On Sunday night, a massive power outage robbed all of mainland Argentina and Uruguay of electricity. An estimated 48 million people were affected by the unprecedented electrical failure — and officials are still not sure what caused it.
“There was a failure in the system, the type of failure that takes place regularly in Argentina and in other countries,” Gustavo Lopetegui, Argentina’s energy secretary, said at a news conference. He added “there was a chain of events that happened later that caused a total disconnection.”
He said the investigation could take up to 15 days. The power outage reportedly began around 7am local time on Sunday, and had been restored by Sunday night. There were also reports that parts of Paraguay, Brazil, and Chile experienced outages, too.
Lopetegui said authorities did not suspect the outage was due to a cyberattack, but they’re not ruling it out. “It’s very extraordinary that this happened,” he told reporters. “It has never happened in the history of Argentina.”
Buenos Aires is home to nearly 15 million people. A taxi driver described to the New York Times how the outage created a “zombie city,” explaining there were “car crashes everywhere.” “The government is very lucky this happened in the morning and not in the middle of the night,” he said. An Argentinian water company reportedly recommended that customers ration water because its distribution system had been shut down due to the power outage.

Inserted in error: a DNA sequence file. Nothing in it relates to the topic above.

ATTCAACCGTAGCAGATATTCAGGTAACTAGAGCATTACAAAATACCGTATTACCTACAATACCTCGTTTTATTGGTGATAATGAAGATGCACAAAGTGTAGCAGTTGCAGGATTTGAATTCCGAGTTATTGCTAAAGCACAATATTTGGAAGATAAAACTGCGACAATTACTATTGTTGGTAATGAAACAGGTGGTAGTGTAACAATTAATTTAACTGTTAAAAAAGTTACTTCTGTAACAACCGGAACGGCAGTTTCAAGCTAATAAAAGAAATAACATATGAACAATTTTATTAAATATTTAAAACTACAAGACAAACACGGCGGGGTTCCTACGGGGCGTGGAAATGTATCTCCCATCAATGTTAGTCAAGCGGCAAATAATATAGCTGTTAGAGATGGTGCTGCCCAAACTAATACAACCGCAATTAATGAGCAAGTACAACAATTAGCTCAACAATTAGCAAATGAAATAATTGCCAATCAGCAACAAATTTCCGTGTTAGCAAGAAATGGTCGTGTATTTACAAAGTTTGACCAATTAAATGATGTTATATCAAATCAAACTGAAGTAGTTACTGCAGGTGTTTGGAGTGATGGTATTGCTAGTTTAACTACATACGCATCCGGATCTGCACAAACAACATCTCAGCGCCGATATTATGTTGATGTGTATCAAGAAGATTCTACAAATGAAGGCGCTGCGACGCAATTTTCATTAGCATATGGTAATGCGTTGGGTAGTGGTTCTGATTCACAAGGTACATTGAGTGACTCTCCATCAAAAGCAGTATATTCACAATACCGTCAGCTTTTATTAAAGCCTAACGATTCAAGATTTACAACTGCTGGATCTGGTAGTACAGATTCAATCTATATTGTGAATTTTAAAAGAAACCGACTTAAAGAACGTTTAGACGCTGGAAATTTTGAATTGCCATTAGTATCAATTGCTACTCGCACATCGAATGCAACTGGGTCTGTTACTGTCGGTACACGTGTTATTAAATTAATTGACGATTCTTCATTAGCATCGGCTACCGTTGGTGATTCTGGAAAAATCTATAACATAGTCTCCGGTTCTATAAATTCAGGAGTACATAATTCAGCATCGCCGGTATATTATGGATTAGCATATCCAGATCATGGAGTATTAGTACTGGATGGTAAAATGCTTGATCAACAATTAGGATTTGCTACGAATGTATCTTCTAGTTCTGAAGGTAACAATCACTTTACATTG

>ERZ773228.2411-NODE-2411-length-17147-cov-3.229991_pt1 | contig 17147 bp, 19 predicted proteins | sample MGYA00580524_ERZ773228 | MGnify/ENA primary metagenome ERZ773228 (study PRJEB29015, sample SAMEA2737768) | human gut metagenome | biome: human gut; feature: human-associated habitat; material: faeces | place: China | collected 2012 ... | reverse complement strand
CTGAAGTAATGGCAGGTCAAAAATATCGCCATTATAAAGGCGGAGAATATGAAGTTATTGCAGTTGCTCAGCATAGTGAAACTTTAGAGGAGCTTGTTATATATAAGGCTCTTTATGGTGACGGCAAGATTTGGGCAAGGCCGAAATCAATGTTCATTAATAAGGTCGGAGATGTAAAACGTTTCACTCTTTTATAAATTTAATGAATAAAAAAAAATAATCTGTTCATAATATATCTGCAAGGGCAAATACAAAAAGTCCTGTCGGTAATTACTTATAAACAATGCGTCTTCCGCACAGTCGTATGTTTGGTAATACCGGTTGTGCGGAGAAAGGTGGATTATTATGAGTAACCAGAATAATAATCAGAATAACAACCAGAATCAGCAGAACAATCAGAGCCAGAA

According to AP News, Raúl Bertero, who is a professor at the University of Buenos Aires, said that systemic operational and design errors could have played a role in the electric failure.
“A localized failure like the one that occurred should be isolated by the same system,” Bertero said. “The problem is known and there is technology and studies that (work to) avoid it.”
Gerardo Rabinovich, an energy consultant and vice president of the Argentine Energy Institute, noted to the New York Times how this outage was abnormal because the entire system failed.
“Generally, though, these things happen not because of a lack of robustness in the system but rather a lack of coordination,” Rabinovich said. “Failures in lines can happen, but what cannot happen is for this failure to then propagate to the whole system."
This blackout has already been politicized in Argentine, and brings to light the vulnerability of the country’s electricity infrastructure. Argentina’s President, Mauricio Macri, has promised a full investigation, as the country under his leadership is going through a deep economic crisis.